In one decisive move, Sprint (NYSE:S) apparently has become the largest landline provider in the United States by the number of addresses available to serve. While technically not the same as a traditional landline service, from the vantage point of the user, it will function the same, as users will have the ability to use almost any home phone with Sprint's service.
Landline use is shrinking and while at first it may appear that entering into a market space that is mature and shrinking is the last thing a company would want to do, in this case, it is brilliant. Sprint already has most of the capital outlays in place to offer the service, so each additional revenue dollar gained can be expected to largely go to the bottom line. The service will take away dollars from competitors ATT (NYSE:T) and Verizon (NYSE:VZ), who will now be faced with another accelerant to the land line subscriber shrinkage. Just as the new dollars moving to Sprint will have oversized margins, the dollars removed from the competitors will largely come from their bottom lines.
This move works very well with the mobile space in which Sprint competes. Based on the last conference call, Sprint has moved up in customer satisfaction and is now among the best-in-class in the industry. A favorable customer experience with the Phone Connect service would seem a logical pathway towards increasing mobile subscriptions, especially when one considers the ability to consolidate one's monthly bills.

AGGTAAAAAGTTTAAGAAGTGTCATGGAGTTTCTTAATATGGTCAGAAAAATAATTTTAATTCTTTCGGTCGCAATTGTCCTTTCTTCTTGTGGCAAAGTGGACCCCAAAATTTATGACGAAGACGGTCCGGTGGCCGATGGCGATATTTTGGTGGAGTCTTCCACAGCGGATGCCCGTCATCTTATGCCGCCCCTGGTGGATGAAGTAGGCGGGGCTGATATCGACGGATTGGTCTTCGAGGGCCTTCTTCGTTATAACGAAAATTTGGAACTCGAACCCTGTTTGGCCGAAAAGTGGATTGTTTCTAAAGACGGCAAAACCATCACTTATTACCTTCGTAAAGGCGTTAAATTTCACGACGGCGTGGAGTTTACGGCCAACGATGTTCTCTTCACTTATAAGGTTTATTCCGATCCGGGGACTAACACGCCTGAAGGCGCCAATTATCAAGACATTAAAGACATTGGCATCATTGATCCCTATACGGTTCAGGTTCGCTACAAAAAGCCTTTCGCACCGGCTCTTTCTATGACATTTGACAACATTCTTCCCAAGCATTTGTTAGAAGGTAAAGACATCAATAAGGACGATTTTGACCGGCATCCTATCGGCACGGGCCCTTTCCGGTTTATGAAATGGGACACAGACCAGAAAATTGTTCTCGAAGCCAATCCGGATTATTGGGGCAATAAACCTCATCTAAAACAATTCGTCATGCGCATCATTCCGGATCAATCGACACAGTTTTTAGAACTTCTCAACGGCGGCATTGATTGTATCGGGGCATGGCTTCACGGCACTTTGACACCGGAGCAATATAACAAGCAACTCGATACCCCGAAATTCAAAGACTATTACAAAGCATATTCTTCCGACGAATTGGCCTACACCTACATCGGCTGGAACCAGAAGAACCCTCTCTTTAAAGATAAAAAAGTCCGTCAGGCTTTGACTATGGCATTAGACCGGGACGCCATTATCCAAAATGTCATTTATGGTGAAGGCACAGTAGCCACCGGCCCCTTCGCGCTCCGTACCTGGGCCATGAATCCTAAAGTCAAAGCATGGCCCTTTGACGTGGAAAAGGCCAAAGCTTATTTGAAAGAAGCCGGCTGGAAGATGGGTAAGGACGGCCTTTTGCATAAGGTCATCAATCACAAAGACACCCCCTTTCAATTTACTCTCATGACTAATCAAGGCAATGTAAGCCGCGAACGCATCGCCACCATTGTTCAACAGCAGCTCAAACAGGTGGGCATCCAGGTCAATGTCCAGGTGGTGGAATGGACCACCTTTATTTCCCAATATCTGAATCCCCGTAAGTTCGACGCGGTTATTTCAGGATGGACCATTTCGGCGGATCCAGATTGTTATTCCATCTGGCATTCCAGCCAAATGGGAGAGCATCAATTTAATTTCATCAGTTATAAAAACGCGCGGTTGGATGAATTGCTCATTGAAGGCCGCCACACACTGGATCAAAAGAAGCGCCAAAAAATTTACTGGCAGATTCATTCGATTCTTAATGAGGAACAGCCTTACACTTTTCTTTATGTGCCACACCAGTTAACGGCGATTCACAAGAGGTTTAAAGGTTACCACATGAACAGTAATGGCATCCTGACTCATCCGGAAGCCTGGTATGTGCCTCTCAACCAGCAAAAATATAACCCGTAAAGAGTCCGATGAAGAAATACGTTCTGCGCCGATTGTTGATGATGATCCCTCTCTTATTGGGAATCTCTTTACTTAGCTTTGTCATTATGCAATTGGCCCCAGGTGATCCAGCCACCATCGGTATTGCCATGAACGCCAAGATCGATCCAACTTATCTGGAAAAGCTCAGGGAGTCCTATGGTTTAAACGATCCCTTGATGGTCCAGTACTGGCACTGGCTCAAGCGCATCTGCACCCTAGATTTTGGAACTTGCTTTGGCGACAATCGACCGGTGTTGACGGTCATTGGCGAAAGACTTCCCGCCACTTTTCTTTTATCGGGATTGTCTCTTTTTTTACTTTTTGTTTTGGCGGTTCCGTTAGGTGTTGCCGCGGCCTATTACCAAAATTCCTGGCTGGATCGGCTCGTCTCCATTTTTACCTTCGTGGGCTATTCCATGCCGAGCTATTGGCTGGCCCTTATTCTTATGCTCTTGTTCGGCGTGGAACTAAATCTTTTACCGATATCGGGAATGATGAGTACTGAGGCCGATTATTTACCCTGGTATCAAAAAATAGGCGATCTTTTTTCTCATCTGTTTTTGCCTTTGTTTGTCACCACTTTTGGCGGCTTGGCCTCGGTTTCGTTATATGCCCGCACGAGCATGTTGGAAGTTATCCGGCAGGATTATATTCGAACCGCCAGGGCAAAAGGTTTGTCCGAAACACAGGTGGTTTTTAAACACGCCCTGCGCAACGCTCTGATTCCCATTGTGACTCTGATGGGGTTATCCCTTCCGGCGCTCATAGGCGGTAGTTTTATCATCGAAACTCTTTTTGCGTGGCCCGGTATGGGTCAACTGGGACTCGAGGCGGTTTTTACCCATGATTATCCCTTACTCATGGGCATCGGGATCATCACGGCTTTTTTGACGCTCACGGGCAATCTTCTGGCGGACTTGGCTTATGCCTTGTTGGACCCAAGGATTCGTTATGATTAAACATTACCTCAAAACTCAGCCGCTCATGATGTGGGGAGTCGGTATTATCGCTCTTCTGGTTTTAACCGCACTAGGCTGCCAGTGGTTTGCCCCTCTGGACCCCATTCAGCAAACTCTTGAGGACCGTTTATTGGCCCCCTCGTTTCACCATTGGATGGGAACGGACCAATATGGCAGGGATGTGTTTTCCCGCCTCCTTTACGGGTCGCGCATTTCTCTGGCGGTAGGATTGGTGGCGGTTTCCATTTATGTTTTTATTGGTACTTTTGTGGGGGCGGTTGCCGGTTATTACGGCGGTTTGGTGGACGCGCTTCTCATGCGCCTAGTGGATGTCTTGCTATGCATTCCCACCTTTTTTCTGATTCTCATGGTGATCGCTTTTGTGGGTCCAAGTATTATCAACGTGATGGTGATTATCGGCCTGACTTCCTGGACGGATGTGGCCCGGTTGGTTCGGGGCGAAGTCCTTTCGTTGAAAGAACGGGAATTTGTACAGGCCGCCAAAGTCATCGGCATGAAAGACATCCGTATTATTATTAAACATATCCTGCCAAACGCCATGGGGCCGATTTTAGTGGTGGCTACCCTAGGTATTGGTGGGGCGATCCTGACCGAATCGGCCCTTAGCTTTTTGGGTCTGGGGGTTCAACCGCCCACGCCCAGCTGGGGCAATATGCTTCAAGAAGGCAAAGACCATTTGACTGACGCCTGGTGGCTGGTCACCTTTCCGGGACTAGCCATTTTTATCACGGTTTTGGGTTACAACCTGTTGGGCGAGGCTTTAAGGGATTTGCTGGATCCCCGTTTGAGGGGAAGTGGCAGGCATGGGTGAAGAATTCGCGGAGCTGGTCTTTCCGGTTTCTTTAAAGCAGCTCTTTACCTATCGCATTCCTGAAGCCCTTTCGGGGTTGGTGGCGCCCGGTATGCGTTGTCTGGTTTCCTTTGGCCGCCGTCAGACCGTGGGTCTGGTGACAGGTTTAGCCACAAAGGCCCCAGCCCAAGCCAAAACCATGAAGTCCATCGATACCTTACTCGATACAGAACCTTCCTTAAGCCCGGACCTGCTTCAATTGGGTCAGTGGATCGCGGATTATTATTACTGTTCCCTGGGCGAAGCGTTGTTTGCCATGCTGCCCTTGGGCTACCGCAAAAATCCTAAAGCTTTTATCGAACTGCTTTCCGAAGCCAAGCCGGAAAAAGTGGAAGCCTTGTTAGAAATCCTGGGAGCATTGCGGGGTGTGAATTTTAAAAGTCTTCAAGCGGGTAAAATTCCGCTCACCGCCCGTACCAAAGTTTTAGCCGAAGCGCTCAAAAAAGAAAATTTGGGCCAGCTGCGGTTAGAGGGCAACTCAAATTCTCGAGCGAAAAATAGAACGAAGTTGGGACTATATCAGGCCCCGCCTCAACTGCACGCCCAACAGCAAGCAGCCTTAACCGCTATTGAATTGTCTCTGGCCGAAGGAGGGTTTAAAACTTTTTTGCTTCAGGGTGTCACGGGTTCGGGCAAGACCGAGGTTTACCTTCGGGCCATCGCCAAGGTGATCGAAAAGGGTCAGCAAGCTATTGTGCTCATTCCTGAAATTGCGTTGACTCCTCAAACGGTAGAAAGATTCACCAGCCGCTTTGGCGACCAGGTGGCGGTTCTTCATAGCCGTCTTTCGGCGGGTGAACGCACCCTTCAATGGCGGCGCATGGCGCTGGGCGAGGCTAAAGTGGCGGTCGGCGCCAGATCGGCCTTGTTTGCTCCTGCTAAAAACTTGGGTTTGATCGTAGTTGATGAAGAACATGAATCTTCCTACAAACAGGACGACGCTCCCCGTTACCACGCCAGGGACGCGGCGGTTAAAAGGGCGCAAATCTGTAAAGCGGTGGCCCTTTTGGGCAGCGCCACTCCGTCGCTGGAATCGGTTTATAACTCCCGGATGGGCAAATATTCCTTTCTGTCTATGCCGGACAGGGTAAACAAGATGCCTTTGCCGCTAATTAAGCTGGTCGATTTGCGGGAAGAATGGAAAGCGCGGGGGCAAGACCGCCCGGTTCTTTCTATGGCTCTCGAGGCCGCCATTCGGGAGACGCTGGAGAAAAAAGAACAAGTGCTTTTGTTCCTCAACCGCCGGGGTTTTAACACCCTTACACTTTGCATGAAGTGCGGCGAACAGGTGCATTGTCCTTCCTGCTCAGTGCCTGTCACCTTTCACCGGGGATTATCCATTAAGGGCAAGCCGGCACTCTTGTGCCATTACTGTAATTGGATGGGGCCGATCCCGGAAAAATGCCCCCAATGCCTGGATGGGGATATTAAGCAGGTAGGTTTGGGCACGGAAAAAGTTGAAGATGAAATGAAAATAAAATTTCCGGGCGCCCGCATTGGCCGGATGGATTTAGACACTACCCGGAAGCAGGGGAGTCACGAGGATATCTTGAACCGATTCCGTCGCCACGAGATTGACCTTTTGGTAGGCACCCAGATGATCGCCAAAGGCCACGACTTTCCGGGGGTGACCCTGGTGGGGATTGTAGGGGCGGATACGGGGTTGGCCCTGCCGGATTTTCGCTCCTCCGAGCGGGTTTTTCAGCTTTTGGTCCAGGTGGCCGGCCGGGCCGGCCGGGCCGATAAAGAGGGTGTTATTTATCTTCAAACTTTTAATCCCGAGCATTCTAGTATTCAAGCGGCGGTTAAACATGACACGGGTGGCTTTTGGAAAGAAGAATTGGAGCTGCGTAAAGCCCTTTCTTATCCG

While I would imagine Sprint has the bulls-eye painted on AT&T and Verizon, there is another company with perhaps the biggest target in terms of exposure. Vonage's (NYSE:VG) principle business is the VoIP space. In order to use Vonage a customer must already have high speed Internet. This leaves the customer and Vonage hostage to the quality of the Internet service provider. In the cases when the Internet provider is Charter (NASDAQ:CHTR), Century Link (NYSE:CTL), Comcast (NASDAQ:CMCSA), or Time Warner (TWC), on top of AT&T and Verizon, Vonage must compete against the very companies that make its service available. This move really leaves Vonage out in the cold and may be much more problematic for Vonage than is immediately apparent.
Sprint's move into the home and office telephone space may best help Sprint compete with AT&T and Verizon, but for companies like Charter, Century Link, Comcast and Time Warner, every dollar lost is likely to mainly be dollars that fall to the bottom line.
If Sprint can execute the entry into home and office phones effectively, with a high level of customer satisfaction, Sprint's plan of low price leadership can be expected to capture a significant portion of market share in this space.
Here is a look at the prices I found online from the various providers.
*Some carriers offer from 3 to 12 months promotions for signing up. Prices shown are what I found online using a California zip code.
Disclosure: I have no positions in any stocks mentioned, but may initiate a long position in S over the next 72 hours.